How China's Deadly Coronavirus Spread From A Market In Wuhan A deadly virus believed to have originated in China was found in the US this week. NPR global health correspondent Jason Beaubien explains what we know and don't know about the disease — and the likelihood it will continue to spread.

Follow Jason on Twitter @jasonbnpr. More of NPR's reporting on the virus can be found here.

Follow host Maddie Sofia on Twitter @maddie_sofia. Email the show at
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China's Coronavirus Is Spreading. But How?

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China's Coronavirus Is Spreading. But How?

China's Coronavirus Is Spreading. But How?

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You're listening to SHORT WAVE from NPR.

You may have seen the news this week that a deadly new virus has cropped up in China.


UNIDENTIFIED REPORTER #1: The dramatic surge in cases of a deadly mystery virus.

SOFIA: It's something called a coronavirus.


UNIDENTIFIED REPORTER #2: The pneumonia-like illness originated in central China.

SOFIA: There are actually many types of coronaviruses. This one causes fever, dry cough, difficulty breathing, diarrhea and body aches.


UNIDENTIFIED REPORTER #3: The number of infected exploded over the weekend.

SOFIA: Hundreds of people have been infected.


UNIDENTIFIED REPORTER #4: Chinese officials taking every precaution to contain the virus.

SOFIA: And as of Thursday afternoon, when we're recording this...


UNIDENTIFIED REPORTER #5: Workers outside of the local hospital in bio suits.

SOFIA: ...Seventeen people have died.


JAY INSLEE: Good afternoon. I'm Governor Jay Inslee, governor of the state of Washington.

SOFIA: On top of all of that...


INSLEE: We're here today to give a briefing to the public regarding the novel coronavirus.

SOFIA: ...On Tuesday, officials announced it had shown up here in the United States.


UNIDENTIFIED REPORTER #6: So that patient is a man in his 30s. He is in the hospital here behind me.

SOFIA: And then later in the week, Chinese authorities closed off the city of Wuhan at the center of the outbreak.


UNIDENTIFIED REPORTER #7: Wuhan's 11 million people are being told they can't leave.

SOFIA: And more Chinese cities have followed suit.


UNIDENTIFIED REPORTER #8: Such a massive operation to restrict people moving and spreading the disease. It's unprecedented...

SOFIA: So this episode, we'll tell you what officials are saying about the origins of the virus and what we know about the likelihood that it will continue to spread. I'm Maddie Sofia, and you're listening to SHORT WAVE, the daily science podcast from NPR.


SOFIA: So we're talking coronavirus. And here to help us do that is NPR reporter Jason Beaubien, who covers global health and development.

Hey, Jason.


SOFIA: So this thing cropped up about a month ago.


SOFIA: And this past week, China announced more cases. And the number of countries where it's been found outside of China continues to grow. And one big thing we haven't mentioned yet is that this weekend is the busiest holiday travel season in China, one of the largest travel seasons in the world.

BEAUBIEN: Yeah, it's like Thanksgiving and Fourth of July all combined into one. Hundreds of millions of people typically travel for the Lunar New Year, which is January 25th. And this brings up something about the virus. Like, does it spread easily amongst people who are on trains? We don't exactly know. The Chinese government has said it appears to be respiratory, but they haven't been able to confirm that that is exactly the route of transmission at the moment - and how communicable it is, how likely it is if people are sitting next to each other on buses and planes and trains that it could spread.

SOFIA: Right. OK. So let's back up and explain what we do know...


SOFIA: ...Starting with where it started, the city of Wuhan in central China.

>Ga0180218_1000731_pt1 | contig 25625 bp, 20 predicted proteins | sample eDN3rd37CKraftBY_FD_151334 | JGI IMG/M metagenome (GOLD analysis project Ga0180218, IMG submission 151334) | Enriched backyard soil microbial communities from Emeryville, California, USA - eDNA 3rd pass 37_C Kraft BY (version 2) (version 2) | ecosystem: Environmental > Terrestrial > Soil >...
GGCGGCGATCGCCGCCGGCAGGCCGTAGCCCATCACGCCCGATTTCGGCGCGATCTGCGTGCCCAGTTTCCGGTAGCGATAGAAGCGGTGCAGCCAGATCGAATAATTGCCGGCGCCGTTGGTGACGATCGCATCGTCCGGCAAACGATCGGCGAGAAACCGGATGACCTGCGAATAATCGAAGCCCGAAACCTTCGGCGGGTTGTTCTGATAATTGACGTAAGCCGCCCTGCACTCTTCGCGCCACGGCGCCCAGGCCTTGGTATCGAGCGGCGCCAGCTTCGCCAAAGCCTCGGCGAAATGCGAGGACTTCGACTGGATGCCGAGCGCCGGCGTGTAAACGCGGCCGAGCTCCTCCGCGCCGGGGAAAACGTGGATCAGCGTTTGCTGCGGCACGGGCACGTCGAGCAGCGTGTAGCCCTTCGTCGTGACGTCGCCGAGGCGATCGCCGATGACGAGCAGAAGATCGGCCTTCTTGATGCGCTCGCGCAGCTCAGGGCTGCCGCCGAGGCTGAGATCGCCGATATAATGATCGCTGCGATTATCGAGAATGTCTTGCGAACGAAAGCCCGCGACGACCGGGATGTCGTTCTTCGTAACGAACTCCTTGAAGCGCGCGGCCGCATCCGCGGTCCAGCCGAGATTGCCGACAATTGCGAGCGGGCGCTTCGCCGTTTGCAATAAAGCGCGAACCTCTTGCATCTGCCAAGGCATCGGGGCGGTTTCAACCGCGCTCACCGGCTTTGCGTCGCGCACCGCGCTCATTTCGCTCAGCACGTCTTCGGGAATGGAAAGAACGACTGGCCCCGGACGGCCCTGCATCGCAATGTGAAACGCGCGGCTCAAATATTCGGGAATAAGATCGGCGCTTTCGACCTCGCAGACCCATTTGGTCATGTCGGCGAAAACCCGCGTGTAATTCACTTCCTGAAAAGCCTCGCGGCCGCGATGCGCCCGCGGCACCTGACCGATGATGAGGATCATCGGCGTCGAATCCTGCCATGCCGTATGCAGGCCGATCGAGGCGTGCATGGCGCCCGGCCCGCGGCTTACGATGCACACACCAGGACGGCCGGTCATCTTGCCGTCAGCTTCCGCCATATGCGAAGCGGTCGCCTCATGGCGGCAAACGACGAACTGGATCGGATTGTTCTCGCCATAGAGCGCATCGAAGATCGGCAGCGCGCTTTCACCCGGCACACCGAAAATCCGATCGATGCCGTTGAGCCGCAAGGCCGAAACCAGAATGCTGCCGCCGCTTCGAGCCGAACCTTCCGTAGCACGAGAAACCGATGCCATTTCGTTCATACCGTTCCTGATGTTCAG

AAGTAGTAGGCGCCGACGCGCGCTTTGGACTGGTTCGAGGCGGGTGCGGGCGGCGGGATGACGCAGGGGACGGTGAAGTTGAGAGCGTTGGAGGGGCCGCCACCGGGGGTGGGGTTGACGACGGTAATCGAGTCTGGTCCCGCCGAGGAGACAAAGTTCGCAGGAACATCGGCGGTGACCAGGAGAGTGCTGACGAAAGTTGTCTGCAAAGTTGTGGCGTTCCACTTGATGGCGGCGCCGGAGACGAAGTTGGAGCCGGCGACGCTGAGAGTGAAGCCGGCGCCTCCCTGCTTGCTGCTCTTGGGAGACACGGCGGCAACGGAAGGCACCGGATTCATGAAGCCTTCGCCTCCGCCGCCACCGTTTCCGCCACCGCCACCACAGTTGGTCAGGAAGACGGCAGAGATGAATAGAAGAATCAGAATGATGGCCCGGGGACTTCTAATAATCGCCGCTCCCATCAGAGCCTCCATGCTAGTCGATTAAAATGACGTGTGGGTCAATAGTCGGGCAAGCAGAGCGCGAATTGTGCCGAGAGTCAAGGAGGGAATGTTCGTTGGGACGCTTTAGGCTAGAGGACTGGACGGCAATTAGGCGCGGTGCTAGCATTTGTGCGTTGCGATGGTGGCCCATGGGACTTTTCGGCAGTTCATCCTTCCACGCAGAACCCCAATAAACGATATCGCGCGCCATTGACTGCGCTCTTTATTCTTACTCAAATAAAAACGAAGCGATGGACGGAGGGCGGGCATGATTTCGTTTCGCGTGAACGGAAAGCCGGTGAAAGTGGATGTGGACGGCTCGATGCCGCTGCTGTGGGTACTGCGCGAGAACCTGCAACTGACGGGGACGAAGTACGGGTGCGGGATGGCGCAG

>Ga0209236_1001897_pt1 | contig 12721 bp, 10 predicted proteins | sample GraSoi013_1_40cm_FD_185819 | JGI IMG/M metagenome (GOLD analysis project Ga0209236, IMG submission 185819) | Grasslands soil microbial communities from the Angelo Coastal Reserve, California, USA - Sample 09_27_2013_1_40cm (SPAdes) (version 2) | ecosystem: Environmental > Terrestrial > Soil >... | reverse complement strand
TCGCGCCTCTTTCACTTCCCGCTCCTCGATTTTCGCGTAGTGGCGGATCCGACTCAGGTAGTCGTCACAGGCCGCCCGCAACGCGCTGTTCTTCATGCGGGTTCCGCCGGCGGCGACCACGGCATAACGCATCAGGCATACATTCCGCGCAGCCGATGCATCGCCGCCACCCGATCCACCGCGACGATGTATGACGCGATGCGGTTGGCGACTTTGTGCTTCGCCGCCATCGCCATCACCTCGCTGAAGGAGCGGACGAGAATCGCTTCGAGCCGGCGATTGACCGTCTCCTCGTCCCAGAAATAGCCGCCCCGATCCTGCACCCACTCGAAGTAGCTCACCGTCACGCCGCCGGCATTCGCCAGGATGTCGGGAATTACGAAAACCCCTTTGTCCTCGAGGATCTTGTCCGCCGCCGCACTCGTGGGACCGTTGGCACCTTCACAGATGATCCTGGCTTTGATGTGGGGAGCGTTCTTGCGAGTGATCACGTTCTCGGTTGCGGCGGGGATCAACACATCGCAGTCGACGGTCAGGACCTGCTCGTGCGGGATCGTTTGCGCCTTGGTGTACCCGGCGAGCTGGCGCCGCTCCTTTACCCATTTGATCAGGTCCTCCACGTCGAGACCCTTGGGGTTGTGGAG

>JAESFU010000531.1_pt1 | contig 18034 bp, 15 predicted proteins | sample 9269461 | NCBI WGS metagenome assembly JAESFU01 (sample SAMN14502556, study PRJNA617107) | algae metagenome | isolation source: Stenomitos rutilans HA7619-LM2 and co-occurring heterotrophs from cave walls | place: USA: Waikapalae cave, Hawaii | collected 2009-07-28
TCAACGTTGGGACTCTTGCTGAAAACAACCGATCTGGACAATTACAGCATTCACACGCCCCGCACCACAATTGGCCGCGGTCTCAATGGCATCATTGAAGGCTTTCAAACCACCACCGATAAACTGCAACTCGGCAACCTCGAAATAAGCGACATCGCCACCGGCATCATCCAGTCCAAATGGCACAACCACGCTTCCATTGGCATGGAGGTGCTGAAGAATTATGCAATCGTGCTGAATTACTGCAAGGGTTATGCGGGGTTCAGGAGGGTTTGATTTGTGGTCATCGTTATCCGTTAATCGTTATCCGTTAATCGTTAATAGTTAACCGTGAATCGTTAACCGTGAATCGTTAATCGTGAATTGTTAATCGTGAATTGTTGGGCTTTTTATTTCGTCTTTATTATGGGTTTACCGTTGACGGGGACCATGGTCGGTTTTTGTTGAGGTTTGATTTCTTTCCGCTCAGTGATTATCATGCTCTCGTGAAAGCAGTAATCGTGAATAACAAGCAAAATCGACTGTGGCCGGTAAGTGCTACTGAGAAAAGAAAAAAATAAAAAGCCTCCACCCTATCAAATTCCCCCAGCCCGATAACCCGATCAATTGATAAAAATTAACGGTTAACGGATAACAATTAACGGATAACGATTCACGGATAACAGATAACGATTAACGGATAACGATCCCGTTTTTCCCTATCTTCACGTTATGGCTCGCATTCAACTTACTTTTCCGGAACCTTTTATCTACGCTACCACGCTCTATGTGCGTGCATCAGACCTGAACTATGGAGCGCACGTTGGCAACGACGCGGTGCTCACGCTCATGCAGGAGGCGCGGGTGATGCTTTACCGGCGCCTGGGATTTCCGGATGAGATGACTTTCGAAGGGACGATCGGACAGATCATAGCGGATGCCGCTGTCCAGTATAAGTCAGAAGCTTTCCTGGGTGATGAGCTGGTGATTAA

BEAUBIEN: Yeah. So all indications are pointing to this wholesale meat market in Wuhan. It's a place where they have live animals that are slaughtered. There's also fish that are sold there, as well as meat. And the idea is that the coronavirus - seems to be what has happened - jumped from one of those animals in the market over to humans.

SOFIA: And at this point, we don't know exactly what animal that is.

BEAUBIEN: We don't. That is one of the big questions that's still out there. If you remember SARS - that big outbreak started in 2002, and it was really big in 2003 - it's called severe acute respiratory syndrome - that was also a coronavirus. And it spread all over the world. Almost 800 people were killed before it was eventually stamped out. And health officials in China say that this current virus doesn't look as deadly as that, but it's still really serious.

MATTHEW FRIEMAN: For SARS, it was these palm civet cats that were being sold in animal markets in China. And once that was identified, then the Chinese government banned the sale of civet cats.

BEAUBIEN: That's Matthew Frieman. He's a virologist at the University of Maryland School of Medicine.

SOFIA: Right. OK. So I want to talk a little bit about how a virus like this can jump from animal to human because it's not often explained super clearly.


SOFIA: So a key part of that jump is when a virus mutates. And when people talk about mutations and viruses, what they're talking about is something that actually happens naturally when a virus replicates, right? So viruses love to make lots of little copies of themselves. And when they do, they can make little mistakes during that. And those can change who or what the virus can infect.

BEAUBIEN: That's right. And Matthew Frieman, that virologist - he thinks that SARS actually started out in bats, and it mutated, and it jumped over to those civet cats. And then it eventually got into people. And here's how he described it.

FRIEMAN: As these viruses replicate in these - in bats, they mutate a bit. And if the wrong bat and then the wrong other animal become in contact potentially when they're caught in the wild, whether they're brought onto farms, then it can jump into that species. And oftentimes, what we found is that the virus needs a little bit more mutational events to happen where it can then replicate in this intermediate animal before it can jump into people.

SOFIA: So in the case of SARS, it started in bats...


SOFIA: ...Mutates a little bit, jumps into cats, mutates more, jumps into humans.